Last month we discussed whether the I-20 Corridor could become the next Austin, Texas, a region that enables the creation of an entrepreneurial ecosystem to support torrents of new business venture creation. Ending that article I posed a caveat to all of the good things that have happened in our region around entrepreneurship to date: For new ventures the key resource needed is money. Investment will flow to its highest expected returns adjusted for risk. Why would we expect our homegrown entrepreneurs to be better than entrepreneurs in other parts of the U.S. and world who might offer higher expected returns adjusted for risk for investors?
This is a huge question for us and an answer needs to be persuasive but realistic. We cannot fool ourselves. This will only delay an inevitable situation where we talk a good game without delivering and all of the energy just dissipates away.
I will build an argument that our homegrown entrepreneurs can be as good as anyone in U.S. and the world.
First, let’s discuss the importance and difference between a region’s comparative advantage and given firms’ competitive advantage. Comparative advantage is gained when a geographic region can provide key resources supporting all individual firms in an industry in a rich mosaic of healthy business relationships. A firm’s competitive advantage is either based on low costs and thereby low prices, or differentiation, with higher costs, but allowing charging premium prices.
Thus, ideally we need for the I-20 Corridor to build and sustain comparative advantage first, helping our population of existing and new venture startups create and sustain their own unique competitive advantages. The Corridor building comparative advantage is not a must, but a huge plus. Dr. Michael Porter of Harvard chronicled in the 1980s the reality of industrial clusters which are groups of complimentary suppliers, intellectual resources (like universities, consultants, accountants, lawyers, etc.), and funding sources that focus on one industry and enjoy rich, healthy business relationships. The California wine cluster, the New Orleans tourism and leisure cluster, the Dutch flower cluster, the Italian shoe cluster, Silicon Valley and Highway 128 in Boston are some examples. The argument goes, unless our region can develop an advantaged cluster(s), it will be more difficult for individual firms to develop and sustain their unique competitive advantages. Recall this is a plus and not a must.
Next we need to define “good” industry clusters. They are groups of complimentary resources and incumbent firms that are “protected” in a legal, not monopolistic, sense. A good cluster makes it difficult for just any new entrant to join by erecting entry barriers that protect the incumbents. Excellent new entrants with great business models and great management teams will figure out how to gain entrance and after perhaps a squabbling period, will be accepted because they help increase the size of the overall pie. Marginal firms will have a tough time.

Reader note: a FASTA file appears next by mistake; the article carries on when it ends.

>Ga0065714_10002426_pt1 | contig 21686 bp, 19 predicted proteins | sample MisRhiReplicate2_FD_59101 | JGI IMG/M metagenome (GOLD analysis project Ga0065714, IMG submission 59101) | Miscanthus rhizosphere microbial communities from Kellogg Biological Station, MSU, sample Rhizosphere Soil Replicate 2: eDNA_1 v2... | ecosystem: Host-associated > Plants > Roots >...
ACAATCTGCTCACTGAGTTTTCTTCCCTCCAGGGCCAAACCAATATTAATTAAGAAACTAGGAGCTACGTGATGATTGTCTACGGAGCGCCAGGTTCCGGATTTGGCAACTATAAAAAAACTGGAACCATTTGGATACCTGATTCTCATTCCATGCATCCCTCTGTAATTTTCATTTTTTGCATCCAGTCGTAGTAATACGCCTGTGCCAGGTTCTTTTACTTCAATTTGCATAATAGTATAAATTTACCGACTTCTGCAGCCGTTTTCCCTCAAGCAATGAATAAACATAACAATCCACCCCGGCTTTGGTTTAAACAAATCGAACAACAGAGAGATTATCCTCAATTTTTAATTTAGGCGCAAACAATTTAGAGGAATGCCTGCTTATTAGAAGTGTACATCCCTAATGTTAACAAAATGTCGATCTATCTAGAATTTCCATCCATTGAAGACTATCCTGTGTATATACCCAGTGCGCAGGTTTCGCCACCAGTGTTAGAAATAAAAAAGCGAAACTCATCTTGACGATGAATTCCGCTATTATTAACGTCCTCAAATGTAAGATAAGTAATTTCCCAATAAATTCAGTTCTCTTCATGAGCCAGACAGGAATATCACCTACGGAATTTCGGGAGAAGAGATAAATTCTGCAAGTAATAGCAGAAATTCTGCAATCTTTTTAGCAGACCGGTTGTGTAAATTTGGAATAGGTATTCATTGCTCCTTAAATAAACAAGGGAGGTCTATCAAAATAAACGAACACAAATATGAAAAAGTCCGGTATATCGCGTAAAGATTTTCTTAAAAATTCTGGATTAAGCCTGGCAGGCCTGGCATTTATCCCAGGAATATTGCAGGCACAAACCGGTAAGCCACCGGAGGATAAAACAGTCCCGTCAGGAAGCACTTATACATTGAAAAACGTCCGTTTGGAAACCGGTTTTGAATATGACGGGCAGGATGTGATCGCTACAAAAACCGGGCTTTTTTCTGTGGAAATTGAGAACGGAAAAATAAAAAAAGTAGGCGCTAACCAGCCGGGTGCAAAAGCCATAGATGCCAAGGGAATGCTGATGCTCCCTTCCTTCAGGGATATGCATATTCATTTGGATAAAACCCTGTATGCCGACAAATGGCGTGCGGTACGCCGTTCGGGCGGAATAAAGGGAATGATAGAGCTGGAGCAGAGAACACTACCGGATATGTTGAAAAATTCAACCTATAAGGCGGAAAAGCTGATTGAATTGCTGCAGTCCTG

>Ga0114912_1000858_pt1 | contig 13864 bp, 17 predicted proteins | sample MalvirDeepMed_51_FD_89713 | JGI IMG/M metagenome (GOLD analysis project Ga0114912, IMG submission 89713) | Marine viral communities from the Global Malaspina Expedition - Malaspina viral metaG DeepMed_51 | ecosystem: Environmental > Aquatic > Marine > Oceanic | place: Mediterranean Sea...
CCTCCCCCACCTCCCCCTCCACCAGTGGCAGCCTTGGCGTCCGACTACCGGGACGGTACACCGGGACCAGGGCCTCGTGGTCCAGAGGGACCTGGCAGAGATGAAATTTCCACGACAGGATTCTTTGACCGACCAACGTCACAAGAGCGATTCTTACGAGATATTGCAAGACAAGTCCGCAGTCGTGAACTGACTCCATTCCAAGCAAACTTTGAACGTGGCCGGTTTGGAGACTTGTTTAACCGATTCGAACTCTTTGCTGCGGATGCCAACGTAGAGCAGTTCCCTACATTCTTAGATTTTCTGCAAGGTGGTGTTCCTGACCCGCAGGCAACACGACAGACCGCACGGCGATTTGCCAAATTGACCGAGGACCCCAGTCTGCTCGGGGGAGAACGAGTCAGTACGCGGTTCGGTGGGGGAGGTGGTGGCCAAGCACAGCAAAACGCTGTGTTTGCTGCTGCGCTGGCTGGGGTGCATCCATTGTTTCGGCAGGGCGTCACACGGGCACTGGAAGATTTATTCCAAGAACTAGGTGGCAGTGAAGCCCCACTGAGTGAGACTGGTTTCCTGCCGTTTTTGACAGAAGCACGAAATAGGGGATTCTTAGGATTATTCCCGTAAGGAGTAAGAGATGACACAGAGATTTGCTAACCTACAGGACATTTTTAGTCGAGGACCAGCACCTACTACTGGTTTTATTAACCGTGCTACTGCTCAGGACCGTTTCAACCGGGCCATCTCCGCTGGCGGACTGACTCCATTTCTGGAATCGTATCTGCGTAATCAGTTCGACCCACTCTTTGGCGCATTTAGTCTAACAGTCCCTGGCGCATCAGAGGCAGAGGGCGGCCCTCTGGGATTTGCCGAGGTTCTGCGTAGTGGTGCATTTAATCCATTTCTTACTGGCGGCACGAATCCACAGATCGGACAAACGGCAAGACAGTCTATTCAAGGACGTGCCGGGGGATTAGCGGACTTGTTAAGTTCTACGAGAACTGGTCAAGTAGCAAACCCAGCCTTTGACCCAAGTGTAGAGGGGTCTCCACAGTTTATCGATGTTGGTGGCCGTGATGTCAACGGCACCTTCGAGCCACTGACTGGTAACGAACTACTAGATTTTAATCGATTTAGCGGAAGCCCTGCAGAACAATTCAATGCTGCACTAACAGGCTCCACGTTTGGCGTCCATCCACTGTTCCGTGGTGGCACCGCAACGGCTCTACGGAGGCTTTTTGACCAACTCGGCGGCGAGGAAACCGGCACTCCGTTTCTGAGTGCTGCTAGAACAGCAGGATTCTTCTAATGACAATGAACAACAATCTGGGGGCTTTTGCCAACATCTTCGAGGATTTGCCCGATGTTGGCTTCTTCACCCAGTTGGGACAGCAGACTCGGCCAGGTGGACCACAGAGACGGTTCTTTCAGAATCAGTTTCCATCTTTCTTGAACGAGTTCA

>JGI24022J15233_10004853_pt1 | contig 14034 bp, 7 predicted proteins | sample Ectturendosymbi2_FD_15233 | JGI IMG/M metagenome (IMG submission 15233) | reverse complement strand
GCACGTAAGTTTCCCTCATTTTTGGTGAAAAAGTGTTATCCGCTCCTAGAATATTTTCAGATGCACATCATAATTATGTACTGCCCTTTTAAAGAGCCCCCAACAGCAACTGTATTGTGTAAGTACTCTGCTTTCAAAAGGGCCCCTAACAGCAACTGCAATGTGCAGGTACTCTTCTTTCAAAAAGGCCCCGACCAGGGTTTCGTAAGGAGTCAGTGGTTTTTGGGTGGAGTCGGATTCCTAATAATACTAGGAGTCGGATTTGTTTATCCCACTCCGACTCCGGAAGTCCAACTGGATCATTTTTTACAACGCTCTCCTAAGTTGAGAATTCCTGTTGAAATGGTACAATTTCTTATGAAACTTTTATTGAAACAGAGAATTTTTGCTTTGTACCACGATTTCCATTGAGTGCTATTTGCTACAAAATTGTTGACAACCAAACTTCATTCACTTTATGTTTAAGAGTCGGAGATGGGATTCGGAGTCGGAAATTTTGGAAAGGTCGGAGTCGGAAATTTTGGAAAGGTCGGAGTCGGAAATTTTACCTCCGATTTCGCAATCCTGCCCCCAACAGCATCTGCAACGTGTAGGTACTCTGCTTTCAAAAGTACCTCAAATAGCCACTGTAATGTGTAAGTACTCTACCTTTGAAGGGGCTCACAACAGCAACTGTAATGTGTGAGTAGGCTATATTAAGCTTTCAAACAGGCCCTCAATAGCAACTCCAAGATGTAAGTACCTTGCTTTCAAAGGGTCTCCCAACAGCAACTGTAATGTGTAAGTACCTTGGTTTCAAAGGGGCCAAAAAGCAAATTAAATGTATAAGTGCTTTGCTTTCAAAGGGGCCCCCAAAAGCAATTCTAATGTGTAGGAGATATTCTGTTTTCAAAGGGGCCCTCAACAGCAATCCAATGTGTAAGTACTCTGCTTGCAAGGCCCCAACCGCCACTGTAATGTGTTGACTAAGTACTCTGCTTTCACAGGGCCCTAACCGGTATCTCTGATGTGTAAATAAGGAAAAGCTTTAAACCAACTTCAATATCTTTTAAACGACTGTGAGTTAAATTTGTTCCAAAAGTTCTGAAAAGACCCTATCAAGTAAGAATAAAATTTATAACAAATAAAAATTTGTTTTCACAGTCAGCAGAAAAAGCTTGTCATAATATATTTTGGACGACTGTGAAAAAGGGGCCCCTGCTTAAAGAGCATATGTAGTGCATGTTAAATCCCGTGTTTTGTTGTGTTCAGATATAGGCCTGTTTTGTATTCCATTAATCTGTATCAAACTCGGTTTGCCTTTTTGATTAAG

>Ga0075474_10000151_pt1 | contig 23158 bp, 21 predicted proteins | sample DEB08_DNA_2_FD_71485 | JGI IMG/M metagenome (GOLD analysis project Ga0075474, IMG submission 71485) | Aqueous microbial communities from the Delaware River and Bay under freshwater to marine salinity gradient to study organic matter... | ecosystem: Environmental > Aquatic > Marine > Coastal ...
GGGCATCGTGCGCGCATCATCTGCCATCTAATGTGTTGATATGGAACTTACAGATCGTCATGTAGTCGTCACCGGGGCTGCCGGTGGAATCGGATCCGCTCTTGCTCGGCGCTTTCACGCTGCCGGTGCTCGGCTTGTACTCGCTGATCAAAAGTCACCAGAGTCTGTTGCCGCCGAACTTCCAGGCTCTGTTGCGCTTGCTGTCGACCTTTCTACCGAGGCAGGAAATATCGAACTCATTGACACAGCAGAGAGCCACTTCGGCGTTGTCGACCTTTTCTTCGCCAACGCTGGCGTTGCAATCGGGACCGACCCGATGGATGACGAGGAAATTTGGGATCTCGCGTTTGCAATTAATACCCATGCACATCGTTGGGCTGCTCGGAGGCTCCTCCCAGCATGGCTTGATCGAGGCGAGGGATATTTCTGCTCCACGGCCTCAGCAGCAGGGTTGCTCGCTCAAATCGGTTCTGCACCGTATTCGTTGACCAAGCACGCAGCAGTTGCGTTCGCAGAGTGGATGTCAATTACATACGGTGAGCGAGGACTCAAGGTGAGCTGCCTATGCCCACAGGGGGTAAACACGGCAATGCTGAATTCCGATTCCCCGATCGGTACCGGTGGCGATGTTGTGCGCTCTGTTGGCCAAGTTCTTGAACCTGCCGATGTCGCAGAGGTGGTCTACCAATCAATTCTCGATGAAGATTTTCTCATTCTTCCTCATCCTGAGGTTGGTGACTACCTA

In my view, cyber innovation, bio-med, supply chain/logistics and digital animation could be valuable clusters. What are your thoughts?
The second building block is the funding of individual homegrown ventures because investors see advantages in investing in them over other ventures anywhere in the world. The advantages have to do with a venture team who forges compelling business models for real customer needs, is a great management team and one that investors can get to know and trust. A huge part of this is monitoring costs that investors must bear once they make investments. It is simply easier and cheaper for investors to monitor progress, or lack thereof, in ventures that are geographically close and ideally in a good cluster. Think of the expense and angst of monitoring the performance of a group of Chinese entrepreneurs from our region. Other things held equal, homegrown talent wins.
Investors typically need at least twelve firms in their portfolios to diversify their risk. Austin Ventures, a key venture capital firm in Austin has invested in at least 75 firms, and most are not headquartered in Austin. Why the nicety that our ventures be homegrown and headquartered here in the I-20 Corridor? The quick answer is this will further strengthen the clusters but also provide employment for people here or who would move here with the right skills.
Now for the third and last building block: the inherent brain power and business acumen of the homegrown venture teams themselves and if there is enough of this talent to diversify the portfolios of current and future investors with deals big enough to interest them.
Honestly, I cannot answer this third block and question now, but I can offer this observation. I have come to know entrepreneurs, young and old, who have created and built successful major ventures here. This is prima facia evidence that there is very little preventing the further rise of an excellent entrepreneurial ecosystem here.
As I ended last month’s article, the pieces are here for the I-20 Corridor to become the next Austin, Texas. What do we want to do about it?
Bill Bigler is Director of MBA Programs and associate professor of strategy at LSU Shreveport. He spent twenty-five years in the strategy consulting industry before returning to academia full time at LSUS. He is involved with several global professional strategy organizations and can be reached at firstname.lastname@example.org and www.strategybest.com